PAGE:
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Anyone Recognize This? **MYSTERY SOLVED**

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UPDATE: See Comments.  This is an old style parking assist for a trailer. See Comments.

Dexter found another MB deal, but this item was installed on the steering column.  Anyone know what it is?  It looks to be a hydraulic unit, but not sure why it says “not for parking”?


14 Comments on “Anyone Recognize This? **MYSTERY SOLVED**

  1. Jack

    My guess, given that it says “not for parking,” is it may be some sort of braking unit, possibly for heavy towing or maybe it is even related to a PTO set up. Can’t really tell without seeing where those hoses go underneath the body.

  2. Rich

    Looks very similar to a semi trailer brake handle. Any chance there was some sort of additional brake system for emergency that was operated by the handle?

  3. Steve E.

    I’ve never seen one of these devices, but I’m going to guess that it’s a brake locking device for winching. Mico locks have been used for this purpose since the 60’s which prevents your brakes from releasing after you apply the brakes. The braking system will hold pressure on the wheel cylinders while you are out of the vehicle until you get back in and release the valve. I used Mico locks in the 1970’s on a ’64 Ford 1 Ton concrete core drilling rig. Also, Mico locks were installed on my ’66 Ford F-350 before I bought it.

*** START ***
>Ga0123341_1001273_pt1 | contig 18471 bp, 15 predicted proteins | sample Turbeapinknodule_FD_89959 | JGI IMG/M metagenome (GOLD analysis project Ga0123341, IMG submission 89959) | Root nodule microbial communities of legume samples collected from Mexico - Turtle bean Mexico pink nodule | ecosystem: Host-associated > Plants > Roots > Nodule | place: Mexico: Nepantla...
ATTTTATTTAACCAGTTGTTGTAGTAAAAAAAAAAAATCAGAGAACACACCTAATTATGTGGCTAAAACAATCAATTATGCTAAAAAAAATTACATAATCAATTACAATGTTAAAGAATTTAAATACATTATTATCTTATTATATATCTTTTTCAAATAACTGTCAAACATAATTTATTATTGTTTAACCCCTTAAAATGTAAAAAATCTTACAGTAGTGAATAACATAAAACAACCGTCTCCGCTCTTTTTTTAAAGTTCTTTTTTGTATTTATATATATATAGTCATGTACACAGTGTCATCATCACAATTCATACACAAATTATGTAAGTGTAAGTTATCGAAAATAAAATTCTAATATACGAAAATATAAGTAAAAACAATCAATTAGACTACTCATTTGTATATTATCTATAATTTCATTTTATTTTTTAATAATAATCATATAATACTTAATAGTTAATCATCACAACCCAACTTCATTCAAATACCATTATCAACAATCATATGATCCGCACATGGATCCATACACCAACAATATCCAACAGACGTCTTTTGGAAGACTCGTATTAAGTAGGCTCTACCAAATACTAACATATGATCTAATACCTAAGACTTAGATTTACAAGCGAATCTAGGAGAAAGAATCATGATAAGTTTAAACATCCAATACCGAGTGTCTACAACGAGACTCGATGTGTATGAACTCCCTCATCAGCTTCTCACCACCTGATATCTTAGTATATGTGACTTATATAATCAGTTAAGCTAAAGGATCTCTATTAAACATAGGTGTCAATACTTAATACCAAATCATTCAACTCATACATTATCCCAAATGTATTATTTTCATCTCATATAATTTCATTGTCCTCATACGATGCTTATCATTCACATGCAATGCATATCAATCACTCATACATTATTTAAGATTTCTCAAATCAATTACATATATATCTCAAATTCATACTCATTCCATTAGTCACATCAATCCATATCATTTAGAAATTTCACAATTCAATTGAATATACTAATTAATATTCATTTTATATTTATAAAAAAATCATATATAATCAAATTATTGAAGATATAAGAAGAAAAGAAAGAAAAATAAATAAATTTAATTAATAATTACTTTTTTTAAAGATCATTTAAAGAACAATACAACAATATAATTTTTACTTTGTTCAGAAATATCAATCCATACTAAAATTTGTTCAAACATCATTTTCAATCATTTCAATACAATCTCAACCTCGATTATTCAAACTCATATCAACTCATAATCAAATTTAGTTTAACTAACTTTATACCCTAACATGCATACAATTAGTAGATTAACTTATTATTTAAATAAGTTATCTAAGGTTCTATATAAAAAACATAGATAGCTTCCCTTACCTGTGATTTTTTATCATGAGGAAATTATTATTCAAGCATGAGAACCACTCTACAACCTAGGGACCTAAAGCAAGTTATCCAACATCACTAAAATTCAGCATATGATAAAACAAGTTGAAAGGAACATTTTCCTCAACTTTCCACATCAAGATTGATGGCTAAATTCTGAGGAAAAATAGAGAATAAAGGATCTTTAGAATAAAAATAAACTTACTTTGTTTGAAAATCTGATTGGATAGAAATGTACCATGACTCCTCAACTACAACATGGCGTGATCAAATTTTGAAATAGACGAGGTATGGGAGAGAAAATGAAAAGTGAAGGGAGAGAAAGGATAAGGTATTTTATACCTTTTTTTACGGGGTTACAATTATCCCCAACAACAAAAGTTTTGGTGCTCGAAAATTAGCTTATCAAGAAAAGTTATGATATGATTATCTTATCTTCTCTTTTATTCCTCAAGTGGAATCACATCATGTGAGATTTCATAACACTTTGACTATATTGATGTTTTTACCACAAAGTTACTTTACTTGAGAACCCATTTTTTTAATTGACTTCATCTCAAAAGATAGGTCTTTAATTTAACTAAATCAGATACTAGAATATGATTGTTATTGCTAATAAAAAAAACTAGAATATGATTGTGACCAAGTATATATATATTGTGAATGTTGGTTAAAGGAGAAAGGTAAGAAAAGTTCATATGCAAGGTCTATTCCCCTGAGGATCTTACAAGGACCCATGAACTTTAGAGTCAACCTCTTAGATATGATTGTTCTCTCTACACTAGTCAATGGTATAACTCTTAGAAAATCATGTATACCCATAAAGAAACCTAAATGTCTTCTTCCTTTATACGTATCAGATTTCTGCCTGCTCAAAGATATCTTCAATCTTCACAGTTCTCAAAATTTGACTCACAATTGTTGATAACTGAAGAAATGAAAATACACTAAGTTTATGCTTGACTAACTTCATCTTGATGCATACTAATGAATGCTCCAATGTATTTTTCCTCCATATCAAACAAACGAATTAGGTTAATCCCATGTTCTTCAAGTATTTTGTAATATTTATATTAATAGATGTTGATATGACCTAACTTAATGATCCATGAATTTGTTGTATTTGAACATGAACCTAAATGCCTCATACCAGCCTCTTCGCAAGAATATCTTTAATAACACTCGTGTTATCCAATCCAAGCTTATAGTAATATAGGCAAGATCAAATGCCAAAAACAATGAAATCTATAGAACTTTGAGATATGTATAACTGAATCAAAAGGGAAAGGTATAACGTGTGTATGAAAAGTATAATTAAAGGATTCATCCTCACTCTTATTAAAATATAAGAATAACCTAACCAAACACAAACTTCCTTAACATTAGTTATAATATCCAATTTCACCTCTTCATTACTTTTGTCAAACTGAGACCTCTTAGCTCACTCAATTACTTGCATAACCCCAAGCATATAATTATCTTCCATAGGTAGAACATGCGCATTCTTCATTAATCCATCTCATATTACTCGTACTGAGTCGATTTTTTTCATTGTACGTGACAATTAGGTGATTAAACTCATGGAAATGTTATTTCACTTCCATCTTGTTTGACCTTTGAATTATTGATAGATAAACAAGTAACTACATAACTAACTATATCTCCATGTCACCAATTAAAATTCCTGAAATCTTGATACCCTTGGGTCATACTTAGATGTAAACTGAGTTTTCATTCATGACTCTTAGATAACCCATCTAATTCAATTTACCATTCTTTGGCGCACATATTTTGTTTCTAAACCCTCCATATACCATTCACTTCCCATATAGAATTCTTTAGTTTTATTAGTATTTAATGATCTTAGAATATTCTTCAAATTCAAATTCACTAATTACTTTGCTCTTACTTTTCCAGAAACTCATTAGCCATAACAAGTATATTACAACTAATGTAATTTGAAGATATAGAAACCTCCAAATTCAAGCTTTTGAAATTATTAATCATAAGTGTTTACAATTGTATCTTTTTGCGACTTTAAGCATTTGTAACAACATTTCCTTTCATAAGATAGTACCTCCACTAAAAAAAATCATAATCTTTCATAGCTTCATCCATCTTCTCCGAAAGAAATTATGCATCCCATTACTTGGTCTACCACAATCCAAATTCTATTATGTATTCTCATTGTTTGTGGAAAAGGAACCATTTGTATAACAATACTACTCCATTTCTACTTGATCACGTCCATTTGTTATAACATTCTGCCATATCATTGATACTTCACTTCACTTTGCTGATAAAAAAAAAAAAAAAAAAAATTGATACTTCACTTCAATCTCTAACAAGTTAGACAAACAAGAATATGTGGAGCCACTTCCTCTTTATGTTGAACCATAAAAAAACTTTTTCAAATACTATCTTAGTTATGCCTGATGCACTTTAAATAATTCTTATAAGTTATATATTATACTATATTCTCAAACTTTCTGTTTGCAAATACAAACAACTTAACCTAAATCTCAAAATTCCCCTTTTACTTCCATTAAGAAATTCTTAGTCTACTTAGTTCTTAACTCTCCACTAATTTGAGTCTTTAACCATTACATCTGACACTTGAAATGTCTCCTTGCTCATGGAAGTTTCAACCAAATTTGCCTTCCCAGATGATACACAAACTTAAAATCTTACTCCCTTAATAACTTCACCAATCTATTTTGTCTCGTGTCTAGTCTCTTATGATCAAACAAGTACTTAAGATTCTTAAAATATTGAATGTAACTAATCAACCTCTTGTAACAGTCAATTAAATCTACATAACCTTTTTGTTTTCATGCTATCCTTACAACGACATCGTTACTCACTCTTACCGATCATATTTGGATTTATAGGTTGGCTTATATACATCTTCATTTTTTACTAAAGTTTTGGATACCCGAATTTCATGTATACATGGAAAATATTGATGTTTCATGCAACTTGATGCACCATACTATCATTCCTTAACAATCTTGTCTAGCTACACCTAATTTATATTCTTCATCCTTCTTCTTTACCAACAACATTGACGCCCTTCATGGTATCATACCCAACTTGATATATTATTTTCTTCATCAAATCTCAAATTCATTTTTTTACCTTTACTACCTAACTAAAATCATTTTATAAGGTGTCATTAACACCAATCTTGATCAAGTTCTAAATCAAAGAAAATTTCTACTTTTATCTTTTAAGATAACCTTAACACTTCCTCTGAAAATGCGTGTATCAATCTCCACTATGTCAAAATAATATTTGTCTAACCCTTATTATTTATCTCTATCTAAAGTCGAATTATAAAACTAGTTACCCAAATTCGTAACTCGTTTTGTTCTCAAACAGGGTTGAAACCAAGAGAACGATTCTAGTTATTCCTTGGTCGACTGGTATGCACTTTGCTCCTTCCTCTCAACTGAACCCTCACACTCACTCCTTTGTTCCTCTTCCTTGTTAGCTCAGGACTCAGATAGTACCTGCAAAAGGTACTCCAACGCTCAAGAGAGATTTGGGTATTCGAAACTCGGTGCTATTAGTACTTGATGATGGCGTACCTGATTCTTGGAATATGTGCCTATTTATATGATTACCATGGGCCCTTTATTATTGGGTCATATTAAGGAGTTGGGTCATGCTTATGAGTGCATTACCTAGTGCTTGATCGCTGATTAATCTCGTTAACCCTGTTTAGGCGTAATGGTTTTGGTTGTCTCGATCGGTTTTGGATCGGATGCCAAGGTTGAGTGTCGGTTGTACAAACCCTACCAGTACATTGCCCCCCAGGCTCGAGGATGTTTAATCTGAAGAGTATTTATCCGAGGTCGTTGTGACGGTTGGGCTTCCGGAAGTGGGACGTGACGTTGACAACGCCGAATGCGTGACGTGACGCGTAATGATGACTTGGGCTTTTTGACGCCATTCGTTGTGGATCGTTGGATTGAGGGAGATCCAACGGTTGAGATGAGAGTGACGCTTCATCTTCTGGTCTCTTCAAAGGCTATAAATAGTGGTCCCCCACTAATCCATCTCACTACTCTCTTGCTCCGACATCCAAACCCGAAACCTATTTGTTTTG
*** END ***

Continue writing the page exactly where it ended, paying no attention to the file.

It looks like the braided lines in the photo are headed for the master cylinder under the driver’s side frame rail.
    **Steve E.**

  4. Craig B.

    Yep, looks like an ancestor to the micro lock. I still have one off my old ’51 pickup. In recent years I’ve seen a version that was used as a theft deterent. It’s line lock was a keyed design. Lock the device, mash on the brake pedal and all 4 brakes were locked until the key unlocked the system. Pretty cool design.

  5. PbBelly

    It is a hand brake control for vacuum over hydraulic trailer brakes. The trailer would have had a hydraulic brake system similar to automotive power brakes only rather than a pedal actuating the vacuum servo this hand valve did. The trailer would have had a vacuum tank as well. This system was quite common on medium duty trucks from the 40s and 50s, but I maintain one on a 70s Ford F800 well into the 90s (in fact that truck and trailer are still no the road today, just not seeing everyday service) The reason that is is marked “not for parking” is that without the engine running supplying vacuum if there is the slightest leak in the system the brakes will eventually release. I have heard lots of stories of runaway trucks because of this or a similar situation with early air brakes before the advent of spring-applied-air-released parking brakes.

  6. PbBelly

    Oh, I should have added that there were also some straight vacuum brakes but that wasn’t as common. Vacuum “pods” actuated brake shoes in a similar fashion to air brakes of the era.

  7. globetrekker

    It’s a trailer brake. It’s justed to apply air pressure to trailer brakes to slow the vehicle. They are mostly found on old semi tractors.

  8. Mohamed

    My guess is that its used for braking.. Iv seen the same thing In Universal studios tour.. last week I took the tour around the park and on the downhill the driver uses a handel and keeps pulling it to slow down. it looks very similar.

  9. mmdeilers Post author

    UPDATE: I have updated this post. This is an early parking assist for a trailer. See Comments.

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